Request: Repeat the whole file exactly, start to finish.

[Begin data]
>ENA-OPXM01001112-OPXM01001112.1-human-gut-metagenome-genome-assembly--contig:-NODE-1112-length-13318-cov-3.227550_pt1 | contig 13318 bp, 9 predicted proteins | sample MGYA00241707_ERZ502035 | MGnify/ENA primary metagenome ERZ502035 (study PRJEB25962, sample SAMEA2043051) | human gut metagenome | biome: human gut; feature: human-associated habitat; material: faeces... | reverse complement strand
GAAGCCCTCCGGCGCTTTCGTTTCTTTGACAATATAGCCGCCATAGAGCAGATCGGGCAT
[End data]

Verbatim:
>ENA-OPXM01001112-OPXM01001112.1-human-gut-metagenome-genome-assembly--contig:-NODE-1112-length-13318-cov-3.227550_pt1 | contig 13318 bp, 9 predicted proteins | sample MGYA00241707_ERZ502035 | MGnify/ENA primary metagenome ERZ502035 (study PRJEB25962, sample SAMEA2043051) | human gut metagenome | biome: human gut; feature: human-associated habitat; material: faeces... | reverse complement strand
GAAGCCCTCCGGCGCTTTCGTTTCTTTGACAATATAGCCGCCATAGAGCAGATCGGGCAT